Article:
Of course, it was worth it to not haveto drag it all around anymore. Heh... Thursday, 4 September was our last day in Warszawa, and with one hour left before our train left, we set out walking in full gear, laden with packs, carrying shopping bags full of said souvenirs, etc., wrapped in our ponchos, in pouring rain (we could see about 3 meters in from of us) for what seemed like 2 miles to the train station. It took us 45 minutes to make the trek, and we arrived about 5 minutes before the train did. (A blessing, that!) So I suppose we now have several pounds lifted off of our shoulders now, and all in all the trip has run a bit under budget, so I guess it isnät all that bad (I do need to watch my time, though, so this might be a short entry).
It's nice to be back in Germany. After mailing off the packages yesterday, Natalie and I took a blanket and some books to the famous Englischer Garten to lay out and relax. I told Natalie we should sunbathe naked (a time-honored tradition in the garden), knowing she wouldn't go for it. It didn't take long for herto note that most of those who were naked were men. I also pointed out that most of those who were naked were alone and the few women we saw were in a group... so it follows that most who strip are there alone, and it's probably unwise for women who are lone to strip. We revisited a waterfall that I remember from my last tour as well... it's kinda funny to be back here seeing these things again a few years later. I soaked them in the first time, thinking that I might not ever see them again. Now I'm starting to wonder if Natalie and I will make a more regular pilgrimage out of it. We're already starting to talk about what we might do the next time we do something like this. When that will be, neither of us are too sure.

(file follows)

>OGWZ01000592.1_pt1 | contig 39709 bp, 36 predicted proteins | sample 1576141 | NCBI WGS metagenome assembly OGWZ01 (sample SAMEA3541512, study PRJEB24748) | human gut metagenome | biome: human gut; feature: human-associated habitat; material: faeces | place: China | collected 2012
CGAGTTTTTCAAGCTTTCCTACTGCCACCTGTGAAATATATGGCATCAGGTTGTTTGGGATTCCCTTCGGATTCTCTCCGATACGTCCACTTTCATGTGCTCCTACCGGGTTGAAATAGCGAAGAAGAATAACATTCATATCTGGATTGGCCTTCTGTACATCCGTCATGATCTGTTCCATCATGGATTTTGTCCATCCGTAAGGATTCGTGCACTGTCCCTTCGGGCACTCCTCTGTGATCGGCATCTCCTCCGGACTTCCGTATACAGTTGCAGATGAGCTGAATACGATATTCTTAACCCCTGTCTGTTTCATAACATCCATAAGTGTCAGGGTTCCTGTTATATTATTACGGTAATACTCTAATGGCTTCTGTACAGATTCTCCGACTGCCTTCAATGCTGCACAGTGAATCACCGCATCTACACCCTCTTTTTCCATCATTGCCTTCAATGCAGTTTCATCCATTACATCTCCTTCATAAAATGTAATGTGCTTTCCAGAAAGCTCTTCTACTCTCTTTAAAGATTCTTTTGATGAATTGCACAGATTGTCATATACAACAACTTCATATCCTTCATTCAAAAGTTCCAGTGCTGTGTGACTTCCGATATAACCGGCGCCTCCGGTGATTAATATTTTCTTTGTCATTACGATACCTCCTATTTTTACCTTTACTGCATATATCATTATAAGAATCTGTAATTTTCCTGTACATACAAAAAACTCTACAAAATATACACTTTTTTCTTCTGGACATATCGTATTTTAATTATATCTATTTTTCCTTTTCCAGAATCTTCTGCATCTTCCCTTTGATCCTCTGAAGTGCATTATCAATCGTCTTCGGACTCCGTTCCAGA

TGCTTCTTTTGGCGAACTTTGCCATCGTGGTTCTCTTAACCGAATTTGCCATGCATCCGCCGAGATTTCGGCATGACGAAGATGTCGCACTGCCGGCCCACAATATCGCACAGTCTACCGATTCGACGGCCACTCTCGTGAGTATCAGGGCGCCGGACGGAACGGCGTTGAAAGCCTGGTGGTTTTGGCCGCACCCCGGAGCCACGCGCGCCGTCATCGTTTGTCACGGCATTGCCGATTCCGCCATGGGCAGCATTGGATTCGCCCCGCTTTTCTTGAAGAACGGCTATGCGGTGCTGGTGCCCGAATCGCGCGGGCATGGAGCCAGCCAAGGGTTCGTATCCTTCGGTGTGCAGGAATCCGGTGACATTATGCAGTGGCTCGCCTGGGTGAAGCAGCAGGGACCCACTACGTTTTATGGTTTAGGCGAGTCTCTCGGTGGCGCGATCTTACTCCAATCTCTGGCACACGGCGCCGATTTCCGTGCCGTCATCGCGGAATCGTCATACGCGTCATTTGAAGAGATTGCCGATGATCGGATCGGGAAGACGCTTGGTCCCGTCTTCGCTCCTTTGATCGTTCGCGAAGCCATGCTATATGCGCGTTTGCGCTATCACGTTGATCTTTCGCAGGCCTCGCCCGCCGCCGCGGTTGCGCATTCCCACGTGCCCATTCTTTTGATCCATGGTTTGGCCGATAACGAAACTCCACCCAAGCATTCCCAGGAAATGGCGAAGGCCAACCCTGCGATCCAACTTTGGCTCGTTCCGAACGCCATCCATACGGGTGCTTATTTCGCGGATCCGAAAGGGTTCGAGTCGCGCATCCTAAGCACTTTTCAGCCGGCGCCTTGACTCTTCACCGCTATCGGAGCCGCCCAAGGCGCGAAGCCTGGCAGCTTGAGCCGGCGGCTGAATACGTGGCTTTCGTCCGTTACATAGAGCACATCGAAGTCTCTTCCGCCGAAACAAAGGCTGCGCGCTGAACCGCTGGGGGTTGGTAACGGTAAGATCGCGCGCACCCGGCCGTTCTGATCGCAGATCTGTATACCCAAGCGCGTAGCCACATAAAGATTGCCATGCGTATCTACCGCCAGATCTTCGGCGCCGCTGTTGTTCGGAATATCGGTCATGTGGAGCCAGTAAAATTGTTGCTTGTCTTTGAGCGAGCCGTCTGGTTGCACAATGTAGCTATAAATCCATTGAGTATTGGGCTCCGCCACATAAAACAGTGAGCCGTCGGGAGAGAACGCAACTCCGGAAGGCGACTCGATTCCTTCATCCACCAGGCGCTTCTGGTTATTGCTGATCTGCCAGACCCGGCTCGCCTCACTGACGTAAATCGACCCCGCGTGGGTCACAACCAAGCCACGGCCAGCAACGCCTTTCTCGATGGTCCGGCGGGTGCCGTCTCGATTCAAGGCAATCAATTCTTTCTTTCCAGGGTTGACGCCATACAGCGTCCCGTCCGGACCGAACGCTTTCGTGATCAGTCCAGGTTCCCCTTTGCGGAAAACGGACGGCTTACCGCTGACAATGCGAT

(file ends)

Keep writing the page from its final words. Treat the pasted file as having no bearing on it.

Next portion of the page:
And I couldn't wait... I bought the new Harry Potter at the "American Bookstore" in Warszawa a mere half-hour before the aforementioned wet-trek. They were selling it for 79z, which is about US$19.75, so I broke down. Since the aforementioned train ride from Warszawa to München was also an overnight train (we arrived here yesterday at 11:00am, which was only 4:00am in Madison, WI) I went ahead and dug into it... I didn't get much sleep on the train anyway. Now I'm on page 218 for those who are wondering, but this is in the British version, which is typeset differently (about 100 pages fewer, smaller font, and no illustrations, which Natalie says is good because they give too much away, anyway). It took about a half hour to get used to the English spellings ("colour," "favourite," "pyjamas," etc.) and single-quotes instead of double-quotes, but other than that, I don't think they change a whole lot for the USA printings.
After we finish up here, we're planning on heading to the Stadtmuseum, which has exhibits on beer brewing, musical instruments, photography, and puppetry! Tomorrow's agenda consists of the Deutsches Museum, hailed as "a combinataion of Disneyland and the Smithsonian Institution." I hope we get to see it all, and still have time to see the famous Glockenspiel at Marienplatz. Last time I was here I was too busy checking e-mail and I missed it playing (@ 17:00 = 5pm). I also feel we must witness some debauchery at the Hofbräuhaus before we leave on what is currently scheduled for Monday night (overnight train to Venezia, where the famous "La Bienniale" arts festival is going on).
On our last evening in Warszawa we made a bee-line for the Central Station through the pouring rain with all our gear under ponchos. All of our Polish friends had warned us earlier to watch our pockets when we arrived at the station and speak softly in English if we had to at all, other wise we would draw unwanted attention...creepy. After hurried deliberations about what platform, what train, and what wagon we came to our sleeping couchettes--like tiny bunks--and collapsed into them. I'd have to say sleepng on a train is an aquired ability and I need a little more practice. We did arrive in Munich many hours later--Burr reading Harry Potter and I reading over his shoulder when he wasn't looking (even though I've already read it...It's sooo good!). Enough for now... I think my expensive time is almost up!